Wednesday, June 5, 2013

SLO's and pretesting

As the year wraps up I am going to expound upon a personal pet peeve- doing half of the right thing. This year teachers across New York state, as well as other states, I presume, were on a SLO plan to incorporate student achievement data into their evaluation program. SLO stands for student learning objective. In non tested subjects, teachers had to pretest students at the beginning of the year and then compare that performance to an assessment at the end of the year. So far so good. Pretesting is an aspect of good teaching. Thereafter, however, the problem occurs.

For the most part, in the fall students were pretested, the information was put away and now as the end of the year approaches, they will be considered. My problem with this is twofold. First teachers told students not to worry about them. It actually behooves teachers to have students blow off the pretests. If students perform poorly on pretests, teachers can look better when then retest at the end of the year. Second, pretests were given that were not used instructionally. My children considered them a waste of time, and my son's personal goal for them was to make teachers laugh as they read (think Calvin and Hobbes). Only one of my daughter's teachers used the pretest in order to inform instruction. I fully believe in this. It is the goal of pretesting. If the pretest is used to only measure the teacher, I argue that it is not worth the students' time. You can use the pretest you were forced to give to measure professional performance AND identify weaknesses to focus on, areas of strength to allow compacting of the curriculum or extension with other activities. Furthermore, if a student did take the pretest seriously and demonstrated mastery of the course, something should be done to keep meeting the student's potential- grade advancement and independent study are just two of the possible options.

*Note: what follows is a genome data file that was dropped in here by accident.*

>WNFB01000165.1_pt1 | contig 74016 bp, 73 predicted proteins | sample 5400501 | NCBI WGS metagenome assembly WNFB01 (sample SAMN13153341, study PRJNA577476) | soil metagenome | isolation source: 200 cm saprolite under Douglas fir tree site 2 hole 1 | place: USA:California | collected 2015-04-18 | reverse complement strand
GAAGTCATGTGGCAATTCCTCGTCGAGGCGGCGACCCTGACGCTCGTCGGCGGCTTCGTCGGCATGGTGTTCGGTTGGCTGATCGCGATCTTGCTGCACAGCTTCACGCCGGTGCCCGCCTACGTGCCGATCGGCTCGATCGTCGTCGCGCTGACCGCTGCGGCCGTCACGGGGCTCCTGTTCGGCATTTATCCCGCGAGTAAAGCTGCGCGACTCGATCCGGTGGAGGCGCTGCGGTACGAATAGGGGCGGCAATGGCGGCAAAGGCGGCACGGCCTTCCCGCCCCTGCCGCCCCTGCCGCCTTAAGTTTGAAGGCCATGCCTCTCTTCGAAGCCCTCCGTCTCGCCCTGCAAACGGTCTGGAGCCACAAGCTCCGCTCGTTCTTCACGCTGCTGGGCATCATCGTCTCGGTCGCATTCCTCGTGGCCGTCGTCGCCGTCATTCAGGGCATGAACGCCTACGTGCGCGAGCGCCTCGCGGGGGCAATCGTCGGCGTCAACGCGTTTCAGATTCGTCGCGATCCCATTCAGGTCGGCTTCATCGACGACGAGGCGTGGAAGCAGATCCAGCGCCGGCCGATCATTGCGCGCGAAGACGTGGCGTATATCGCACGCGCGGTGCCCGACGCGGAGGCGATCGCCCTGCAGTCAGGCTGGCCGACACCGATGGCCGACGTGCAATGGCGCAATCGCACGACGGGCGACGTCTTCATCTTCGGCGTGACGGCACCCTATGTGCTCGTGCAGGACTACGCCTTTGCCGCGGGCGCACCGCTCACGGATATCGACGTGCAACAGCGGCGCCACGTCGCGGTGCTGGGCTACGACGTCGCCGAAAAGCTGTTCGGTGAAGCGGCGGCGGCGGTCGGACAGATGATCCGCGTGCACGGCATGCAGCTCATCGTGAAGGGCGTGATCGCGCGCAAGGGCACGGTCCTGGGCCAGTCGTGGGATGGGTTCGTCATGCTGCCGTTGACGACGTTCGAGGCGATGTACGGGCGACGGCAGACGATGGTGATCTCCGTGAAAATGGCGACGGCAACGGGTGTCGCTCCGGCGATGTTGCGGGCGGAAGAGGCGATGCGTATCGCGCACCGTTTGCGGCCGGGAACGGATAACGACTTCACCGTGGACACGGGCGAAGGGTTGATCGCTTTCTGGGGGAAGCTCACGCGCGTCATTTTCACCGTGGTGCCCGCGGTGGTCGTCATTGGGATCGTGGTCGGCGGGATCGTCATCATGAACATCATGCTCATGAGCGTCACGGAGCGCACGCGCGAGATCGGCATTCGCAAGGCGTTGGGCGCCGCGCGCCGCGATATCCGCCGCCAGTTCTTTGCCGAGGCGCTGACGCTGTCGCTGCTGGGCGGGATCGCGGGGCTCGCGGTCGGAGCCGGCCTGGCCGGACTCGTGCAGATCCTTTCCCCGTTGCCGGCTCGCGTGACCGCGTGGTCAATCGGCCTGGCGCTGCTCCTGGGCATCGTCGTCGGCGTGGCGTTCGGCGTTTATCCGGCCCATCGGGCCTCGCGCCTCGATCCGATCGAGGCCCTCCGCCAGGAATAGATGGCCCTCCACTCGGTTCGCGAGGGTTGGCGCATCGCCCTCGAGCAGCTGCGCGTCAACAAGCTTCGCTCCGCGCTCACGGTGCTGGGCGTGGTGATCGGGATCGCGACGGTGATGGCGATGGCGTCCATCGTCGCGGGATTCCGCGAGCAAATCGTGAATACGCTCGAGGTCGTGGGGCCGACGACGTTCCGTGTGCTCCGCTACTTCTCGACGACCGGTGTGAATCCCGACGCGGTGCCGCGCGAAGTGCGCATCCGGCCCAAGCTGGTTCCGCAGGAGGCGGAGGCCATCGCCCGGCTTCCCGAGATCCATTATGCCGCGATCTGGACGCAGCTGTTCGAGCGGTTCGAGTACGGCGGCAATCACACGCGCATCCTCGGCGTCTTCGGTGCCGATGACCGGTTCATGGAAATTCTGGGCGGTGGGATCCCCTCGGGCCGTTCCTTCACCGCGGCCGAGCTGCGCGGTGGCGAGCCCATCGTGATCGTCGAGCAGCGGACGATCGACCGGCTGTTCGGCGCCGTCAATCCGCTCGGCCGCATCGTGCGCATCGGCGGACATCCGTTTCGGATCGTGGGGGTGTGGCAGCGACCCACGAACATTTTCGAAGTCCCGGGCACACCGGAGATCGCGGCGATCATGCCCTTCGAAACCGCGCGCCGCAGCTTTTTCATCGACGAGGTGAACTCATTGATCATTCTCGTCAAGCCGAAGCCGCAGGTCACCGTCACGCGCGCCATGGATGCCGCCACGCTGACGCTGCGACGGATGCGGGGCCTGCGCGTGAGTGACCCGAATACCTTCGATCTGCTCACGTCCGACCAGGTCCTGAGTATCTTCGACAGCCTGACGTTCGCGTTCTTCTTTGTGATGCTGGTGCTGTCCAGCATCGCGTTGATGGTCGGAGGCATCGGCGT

Now we are giving post tests. For students who aced the pretest, giving the post test provides exceedingly little information. We knew the kid had it in the beginning of the year. For students significantly below grade level, the post test may similarly provide little information. If a student performed four grade levels below where they should have at the beginning of the year, and moved to being only 2 1/2 grade levels behind at the end of the year, both the pretest and the post test are unlikely to be sensitive to those low levels even though significant progress was made. In better places, the tests will be analyzed, weaknesses in instruction will be identified, next years' teachers will be informed of the specific areas of concern and the individual teacher will work on beefing up skill and instruction in areas of concern. This kind of test analysis is difficult and needs to be taught and time needs to be found for completing it. Unfortunately many places will not spend the resources to do this. In many places the post tests will go directly to administration and not be closely examined by teachers. Imagine the irony: we ask students to do close reads but teachers do not do it.

Without meaningfully using pretests and post tests, we do our students a disservice. We take time away from instruction without generating any benefit to them individually or to the  system in general. It is not that I do not want pretesting and post testing. They are an important part of instruction. It is that I do not want them to be sprinkles that make it look good, but do not improve the quality of the taste of the cake.

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